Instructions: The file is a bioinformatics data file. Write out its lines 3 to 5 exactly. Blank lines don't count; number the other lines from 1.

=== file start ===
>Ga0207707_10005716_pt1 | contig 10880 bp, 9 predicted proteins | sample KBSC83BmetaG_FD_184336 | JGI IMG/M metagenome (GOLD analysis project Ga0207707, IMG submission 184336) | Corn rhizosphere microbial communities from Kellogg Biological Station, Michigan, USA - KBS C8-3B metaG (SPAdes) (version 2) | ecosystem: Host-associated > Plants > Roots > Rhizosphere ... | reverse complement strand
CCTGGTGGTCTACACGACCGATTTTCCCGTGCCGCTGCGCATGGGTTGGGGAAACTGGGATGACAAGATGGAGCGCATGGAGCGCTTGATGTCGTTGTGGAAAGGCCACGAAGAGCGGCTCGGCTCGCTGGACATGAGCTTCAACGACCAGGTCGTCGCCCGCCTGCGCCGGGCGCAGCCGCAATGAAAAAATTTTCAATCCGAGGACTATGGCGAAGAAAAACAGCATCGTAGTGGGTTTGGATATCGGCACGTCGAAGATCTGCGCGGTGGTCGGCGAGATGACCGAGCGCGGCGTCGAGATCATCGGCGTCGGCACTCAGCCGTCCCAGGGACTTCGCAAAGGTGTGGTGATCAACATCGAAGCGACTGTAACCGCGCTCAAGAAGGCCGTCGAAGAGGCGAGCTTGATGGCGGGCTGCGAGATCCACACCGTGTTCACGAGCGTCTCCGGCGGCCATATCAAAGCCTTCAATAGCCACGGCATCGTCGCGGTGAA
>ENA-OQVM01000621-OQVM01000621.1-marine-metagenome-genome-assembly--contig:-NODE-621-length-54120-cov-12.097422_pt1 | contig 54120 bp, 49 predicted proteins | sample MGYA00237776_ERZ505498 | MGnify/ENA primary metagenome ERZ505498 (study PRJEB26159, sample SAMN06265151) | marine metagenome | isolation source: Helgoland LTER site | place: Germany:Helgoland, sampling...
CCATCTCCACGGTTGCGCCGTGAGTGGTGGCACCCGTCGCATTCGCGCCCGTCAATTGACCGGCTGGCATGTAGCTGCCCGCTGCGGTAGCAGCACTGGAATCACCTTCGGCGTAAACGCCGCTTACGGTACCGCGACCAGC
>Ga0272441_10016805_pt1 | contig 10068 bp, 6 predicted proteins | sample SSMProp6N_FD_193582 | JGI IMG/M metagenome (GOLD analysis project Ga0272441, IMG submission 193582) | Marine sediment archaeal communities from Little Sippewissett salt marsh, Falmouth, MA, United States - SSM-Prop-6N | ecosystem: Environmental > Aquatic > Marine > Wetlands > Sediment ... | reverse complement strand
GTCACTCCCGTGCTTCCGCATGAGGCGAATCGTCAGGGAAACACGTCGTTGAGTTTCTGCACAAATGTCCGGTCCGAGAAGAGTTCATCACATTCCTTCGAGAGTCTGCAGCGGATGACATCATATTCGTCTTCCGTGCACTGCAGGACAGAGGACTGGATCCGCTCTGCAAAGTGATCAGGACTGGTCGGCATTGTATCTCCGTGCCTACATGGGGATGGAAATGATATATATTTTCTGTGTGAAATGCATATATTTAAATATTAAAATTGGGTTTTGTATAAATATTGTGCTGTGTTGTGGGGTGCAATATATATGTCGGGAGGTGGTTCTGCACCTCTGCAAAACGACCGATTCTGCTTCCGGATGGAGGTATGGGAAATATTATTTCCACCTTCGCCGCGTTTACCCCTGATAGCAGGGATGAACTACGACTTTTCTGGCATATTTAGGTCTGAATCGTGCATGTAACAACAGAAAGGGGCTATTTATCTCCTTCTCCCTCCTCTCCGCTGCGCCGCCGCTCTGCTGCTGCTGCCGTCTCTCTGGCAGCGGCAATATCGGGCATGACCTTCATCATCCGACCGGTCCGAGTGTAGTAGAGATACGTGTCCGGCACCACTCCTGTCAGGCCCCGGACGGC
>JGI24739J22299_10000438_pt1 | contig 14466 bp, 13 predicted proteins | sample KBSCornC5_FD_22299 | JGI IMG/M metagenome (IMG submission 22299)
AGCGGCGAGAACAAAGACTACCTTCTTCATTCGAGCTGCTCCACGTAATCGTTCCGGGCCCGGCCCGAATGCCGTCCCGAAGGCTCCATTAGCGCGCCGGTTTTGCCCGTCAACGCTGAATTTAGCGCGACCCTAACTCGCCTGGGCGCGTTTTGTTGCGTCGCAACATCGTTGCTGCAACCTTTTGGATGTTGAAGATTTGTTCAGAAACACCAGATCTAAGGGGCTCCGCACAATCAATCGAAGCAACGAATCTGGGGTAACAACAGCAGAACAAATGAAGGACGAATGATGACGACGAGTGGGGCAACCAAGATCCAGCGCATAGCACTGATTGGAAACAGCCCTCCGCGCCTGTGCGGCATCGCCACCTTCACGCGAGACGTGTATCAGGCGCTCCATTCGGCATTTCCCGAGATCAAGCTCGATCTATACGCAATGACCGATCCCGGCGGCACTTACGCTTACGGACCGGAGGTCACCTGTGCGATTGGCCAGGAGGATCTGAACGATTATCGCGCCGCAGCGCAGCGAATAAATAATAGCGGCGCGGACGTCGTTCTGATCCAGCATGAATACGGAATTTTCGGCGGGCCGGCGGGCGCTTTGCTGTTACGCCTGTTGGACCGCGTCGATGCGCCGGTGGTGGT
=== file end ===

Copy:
>ENA-OQVM01000621-OQVM01000621.1-marine-metagenome-genome-assembly--contig:-NODE-621-length-54120-cov-12.097422_pt1 | contig 54120 bp, 49 predicted proteins | sample MGYA00237776_ERZ505498 | MGnify/ENA primary metagenome ERZ505498 (study PRJEB26159, sample SAMN06265151) | marine metagenome | isolation source: Helgoland LTER site | place: Germany:Helgoland, sampling...
CCATCTCCACGGTTGCGCCGTGAGTGGTGGCACCCGTCGCATTCGCGCCCGTCAATTGACCGGCTGGCATGTAGCTGCCCGCTGCGGTAGCAGCACTGGAATCACCTTCGGCGTAAACGCCGCTTACGGTACCGCGACCAGC
>Ga0272441_10016805_pt1 | contig 10068 bp, 6 predicted proteins | sample SSMProp6N_FD_193582 | JGI IMG/M metagenome (GOLD analysis project Ga0272441, IMG submission 193582) | Marine sediment archaeal communities from Little Sippewissett salt marsh, Falmouth, MA, United States - SSM-Prop-6N | ecosystem: Environmental > Aquatic > Marine > Wetlands > Sediment ... | reverse complement strand